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You Bring Out the Hmong in Me

(Inspired by Bao Phi’s “You Bring Out the Vietnamese in Me”)

You bring out the Hmong in me.

The natural, sunlight-blond hair

that darkened as I grew,

the yellow and red dirt paths of Thailand in me.

You bring out the scars of my ancestors

the “30 year Secret”:

Their blood spills all over the rice fields in me.

You bring out the Mekong to Mississippi

the refugee camps to the Twin Cities,

the journey that shapes Hmongness in me.

You bring out the Hmong in me.

The warm voices recorded behind cracked cassette tapes

sent from families across the ocean,

the promises: Niam Tais (“Grandma”),

kuv mam rau siab kawm ntawv os (“I will study hard in school”) in me.

You bring out the Hondas and Civics

hogging the neighborhood block during family parties,

the scattered shoes at the door steps

the communal cooking in me.

You bring out the East Side, Frogtown, McDonough Homes

the dhia ya (Chinese jump-ropes) in me.

The Twg kom koj mus thab lawv?! (“Who told you to bother them?”)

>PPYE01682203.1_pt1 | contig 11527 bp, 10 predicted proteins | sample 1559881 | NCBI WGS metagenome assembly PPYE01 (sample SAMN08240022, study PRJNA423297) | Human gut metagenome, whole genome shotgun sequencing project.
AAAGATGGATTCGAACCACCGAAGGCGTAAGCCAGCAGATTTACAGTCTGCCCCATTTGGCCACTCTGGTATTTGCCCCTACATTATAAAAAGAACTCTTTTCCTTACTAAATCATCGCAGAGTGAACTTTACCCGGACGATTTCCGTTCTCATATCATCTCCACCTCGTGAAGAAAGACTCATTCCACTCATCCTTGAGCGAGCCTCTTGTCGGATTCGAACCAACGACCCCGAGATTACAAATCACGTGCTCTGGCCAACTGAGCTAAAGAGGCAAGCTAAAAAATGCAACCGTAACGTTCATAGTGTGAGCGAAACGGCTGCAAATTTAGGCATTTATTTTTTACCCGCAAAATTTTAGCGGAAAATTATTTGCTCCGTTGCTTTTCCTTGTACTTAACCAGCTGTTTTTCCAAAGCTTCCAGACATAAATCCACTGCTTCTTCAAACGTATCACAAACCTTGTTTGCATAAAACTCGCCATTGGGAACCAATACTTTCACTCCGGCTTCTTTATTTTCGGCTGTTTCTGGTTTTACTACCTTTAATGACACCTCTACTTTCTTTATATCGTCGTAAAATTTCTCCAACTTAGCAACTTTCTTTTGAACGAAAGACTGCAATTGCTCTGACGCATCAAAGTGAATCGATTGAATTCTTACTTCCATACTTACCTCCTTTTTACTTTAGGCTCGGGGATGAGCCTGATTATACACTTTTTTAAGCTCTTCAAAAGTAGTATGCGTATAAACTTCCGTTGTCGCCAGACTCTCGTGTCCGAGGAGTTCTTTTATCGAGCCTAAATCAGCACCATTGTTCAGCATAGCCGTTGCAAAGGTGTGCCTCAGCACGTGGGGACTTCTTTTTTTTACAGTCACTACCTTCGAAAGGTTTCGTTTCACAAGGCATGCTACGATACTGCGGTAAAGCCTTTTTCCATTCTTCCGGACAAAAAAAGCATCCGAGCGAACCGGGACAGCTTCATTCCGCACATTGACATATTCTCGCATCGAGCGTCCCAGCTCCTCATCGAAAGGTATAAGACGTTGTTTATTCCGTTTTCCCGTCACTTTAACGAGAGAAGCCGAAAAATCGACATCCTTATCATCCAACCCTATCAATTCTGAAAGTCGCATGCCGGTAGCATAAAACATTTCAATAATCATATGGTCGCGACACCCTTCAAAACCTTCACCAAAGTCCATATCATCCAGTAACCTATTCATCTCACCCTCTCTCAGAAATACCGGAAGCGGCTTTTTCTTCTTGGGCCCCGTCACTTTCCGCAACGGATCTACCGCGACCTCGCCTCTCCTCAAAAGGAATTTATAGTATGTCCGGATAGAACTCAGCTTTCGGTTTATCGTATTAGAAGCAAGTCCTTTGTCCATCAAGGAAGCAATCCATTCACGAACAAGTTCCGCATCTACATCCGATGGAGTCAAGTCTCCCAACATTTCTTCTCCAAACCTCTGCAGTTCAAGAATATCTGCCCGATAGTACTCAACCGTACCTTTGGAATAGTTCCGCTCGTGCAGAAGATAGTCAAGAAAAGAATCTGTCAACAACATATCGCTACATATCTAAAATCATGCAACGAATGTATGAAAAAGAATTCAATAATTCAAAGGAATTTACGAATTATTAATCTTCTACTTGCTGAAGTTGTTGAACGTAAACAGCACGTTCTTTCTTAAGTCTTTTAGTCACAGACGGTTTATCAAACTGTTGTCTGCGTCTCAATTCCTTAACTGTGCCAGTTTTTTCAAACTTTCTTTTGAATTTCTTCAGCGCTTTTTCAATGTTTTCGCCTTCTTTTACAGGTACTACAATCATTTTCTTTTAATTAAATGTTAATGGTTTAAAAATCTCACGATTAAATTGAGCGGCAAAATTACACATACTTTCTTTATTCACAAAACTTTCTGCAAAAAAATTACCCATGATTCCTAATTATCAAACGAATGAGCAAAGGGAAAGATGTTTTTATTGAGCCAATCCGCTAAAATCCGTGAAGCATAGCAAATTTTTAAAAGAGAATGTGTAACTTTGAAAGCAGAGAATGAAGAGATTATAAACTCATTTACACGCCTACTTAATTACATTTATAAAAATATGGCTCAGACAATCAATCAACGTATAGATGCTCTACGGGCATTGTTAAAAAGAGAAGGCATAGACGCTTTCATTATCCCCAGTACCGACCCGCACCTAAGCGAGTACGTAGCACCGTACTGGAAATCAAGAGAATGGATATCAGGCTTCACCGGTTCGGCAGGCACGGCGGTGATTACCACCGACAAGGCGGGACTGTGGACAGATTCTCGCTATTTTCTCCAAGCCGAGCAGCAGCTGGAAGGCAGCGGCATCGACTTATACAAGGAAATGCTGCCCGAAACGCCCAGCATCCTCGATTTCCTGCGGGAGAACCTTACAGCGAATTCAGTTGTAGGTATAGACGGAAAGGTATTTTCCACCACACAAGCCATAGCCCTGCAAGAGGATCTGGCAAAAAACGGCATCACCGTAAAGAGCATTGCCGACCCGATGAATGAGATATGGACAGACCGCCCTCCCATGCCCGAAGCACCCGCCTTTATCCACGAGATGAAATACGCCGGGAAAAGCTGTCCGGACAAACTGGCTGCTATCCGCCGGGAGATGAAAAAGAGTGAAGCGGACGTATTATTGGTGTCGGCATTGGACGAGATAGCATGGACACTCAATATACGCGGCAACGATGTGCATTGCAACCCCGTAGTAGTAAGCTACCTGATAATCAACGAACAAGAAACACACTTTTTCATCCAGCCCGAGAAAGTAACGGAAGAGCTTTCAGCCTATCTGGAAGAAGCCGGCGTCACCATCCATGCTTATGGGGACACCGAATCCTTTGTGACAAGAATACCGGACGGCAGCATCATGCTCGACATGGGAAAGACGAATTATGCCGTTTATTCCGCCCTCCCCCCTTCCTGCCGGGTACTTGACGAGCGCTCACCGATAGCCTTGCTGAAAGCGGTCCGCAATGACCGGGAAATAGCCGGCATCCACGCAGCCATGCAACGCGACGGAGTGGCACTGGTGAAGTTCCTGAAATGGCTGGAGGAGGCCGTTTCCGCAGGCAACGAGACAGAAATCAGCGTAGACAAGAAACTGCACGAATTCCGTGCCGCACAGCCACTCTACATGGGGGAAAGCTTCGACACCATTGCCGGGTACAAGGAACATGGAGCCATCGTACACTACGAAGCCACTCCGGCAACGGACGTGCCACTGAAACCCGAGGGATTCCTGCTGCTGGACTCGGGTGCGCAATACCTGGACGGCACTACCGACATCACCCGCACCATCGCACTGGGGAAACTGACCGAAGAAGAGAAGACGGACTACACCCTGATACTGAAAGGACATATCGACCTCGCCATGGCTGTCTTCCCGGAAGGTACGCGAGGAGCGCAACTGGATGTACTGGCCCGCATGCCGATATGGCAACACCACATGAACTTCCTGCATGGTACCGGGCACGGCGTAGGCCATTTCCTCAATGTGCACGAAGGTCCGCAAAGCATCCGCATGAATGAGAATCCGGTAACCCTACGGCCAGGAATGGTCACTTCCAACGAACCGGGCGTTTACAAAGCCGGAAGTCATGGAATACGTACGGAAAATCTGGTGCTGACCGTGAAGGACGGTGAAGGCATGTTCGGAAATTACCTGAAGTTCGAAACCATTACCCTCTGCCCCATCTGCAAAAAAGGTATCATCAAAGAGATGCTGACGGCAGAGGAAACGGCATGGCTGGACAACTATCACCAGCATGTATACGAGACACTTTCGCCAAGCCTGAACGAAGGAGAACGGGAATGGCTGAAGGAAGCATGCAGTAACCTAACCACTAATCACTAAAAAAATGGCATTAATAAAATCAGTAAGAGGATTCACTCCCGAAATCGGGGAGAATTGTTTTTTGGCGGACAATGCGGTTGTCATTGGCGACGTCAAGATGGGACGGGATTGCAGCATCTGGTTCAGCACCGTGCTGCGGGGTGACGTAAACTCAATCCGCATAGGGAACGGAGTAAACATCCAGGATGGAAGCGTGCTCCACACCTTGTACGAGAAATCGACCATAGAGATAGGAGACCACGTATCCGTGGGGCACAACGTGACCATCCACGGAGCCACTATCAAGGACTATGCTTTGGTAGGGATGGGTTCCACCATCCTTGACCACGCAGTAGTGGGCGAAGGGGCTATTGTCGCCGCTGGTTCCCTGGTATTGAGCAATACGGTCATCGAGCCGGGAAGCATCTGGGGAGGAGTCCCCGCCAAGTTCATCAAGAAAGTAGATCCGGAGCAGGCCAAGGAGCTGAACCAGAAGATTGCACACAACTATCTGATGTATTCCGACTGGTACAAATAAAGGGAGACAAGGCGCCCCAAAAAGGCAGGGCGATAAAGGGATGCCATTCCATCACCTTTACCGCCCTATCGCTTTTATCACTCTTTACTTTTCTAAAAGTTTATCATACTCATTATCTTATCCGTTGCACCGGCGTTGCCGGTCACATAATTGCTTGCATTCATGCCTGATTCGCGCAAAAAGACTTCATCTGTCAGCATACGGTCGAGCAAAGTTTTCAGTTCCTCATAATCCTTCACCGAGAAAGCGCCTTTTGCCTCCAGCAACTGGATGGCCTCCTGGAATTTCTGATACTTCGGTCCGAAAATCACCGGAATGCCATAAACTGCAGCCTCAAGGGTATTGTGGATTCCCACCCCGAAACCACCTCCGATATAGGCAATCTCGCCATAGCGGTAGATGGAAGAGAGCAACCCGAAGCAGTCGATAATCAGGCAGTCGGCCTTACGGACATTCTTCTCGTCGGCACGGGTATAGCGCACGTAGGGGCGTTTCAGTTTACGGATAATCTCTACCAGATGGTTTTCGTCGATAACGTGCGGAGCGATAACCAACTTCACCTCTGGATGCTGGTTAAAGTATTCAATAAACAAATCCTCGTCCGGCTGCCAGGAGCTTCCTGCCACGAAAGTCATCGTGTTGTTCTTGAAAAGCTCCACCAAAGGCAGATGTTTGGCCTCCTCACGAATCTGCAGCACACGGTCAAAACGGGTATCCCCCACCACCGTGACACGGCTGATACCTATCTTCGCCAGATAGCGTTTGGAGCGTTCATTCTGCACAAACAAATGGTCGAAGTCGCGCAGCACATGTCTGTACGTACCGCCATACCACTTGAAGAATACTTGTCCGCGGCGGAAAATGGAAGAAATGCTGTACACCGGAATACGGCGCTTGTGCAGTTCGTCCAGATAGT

from your parents when you get beat up by other kids in me.

You bring out the disses that don’t make sense, but they sure burn:

the Ntsej Muag! and Tsov Tom!

(which translates to “Face” and “Tiger bite”) in me.

You bring out the Hmong in Me.

You bring out the “Got rice?”

during non-Hmong meals in me,

the pan-Asian food

because when asked, “What is Hmong food?”

we’re like Mov ntse dej (“Rice with water”) or “boiled chicken with herbs?"

because Hmong food is

technically just a collection of Laotian, Thai, Vietnamese and other Asian food.

You bring out the tribal, ancestral song of khwv txhiaj,

the mournful, mellow calling of the Qeej instrument,

the ancient stories hidden in the weaving of red, green Paj Ntaub in me.

You bring out the Hmong in me

the countryless, but we got national pride in me

when you stereotype me through Gran Torino,

when you ask “What is Hmong?”

when you start to lose your culture,


yes You

bring out the Hmong in me.

Poem: CHIA “CHILLI” LOR is Saint Paul raised and graduated from St. Catherine University. She sees herself as an artist organizer, with writing themes revolving around identity, racial justice, and youth empowerment. She has been invited to perform at open mics, reading series, rallies, conferences, and a variety of community events.

Photo: DEBORAH COSTANDINE, Hmong Butterfly Dance. Deborah loves historic Saint Paul and all its interesting nooks and crannies. Deborah is mostly an artist, art therapist, and mental health practitioner and an occasional writer and storyteller. Deborah comes from a long line of misfits and whopper tellers.


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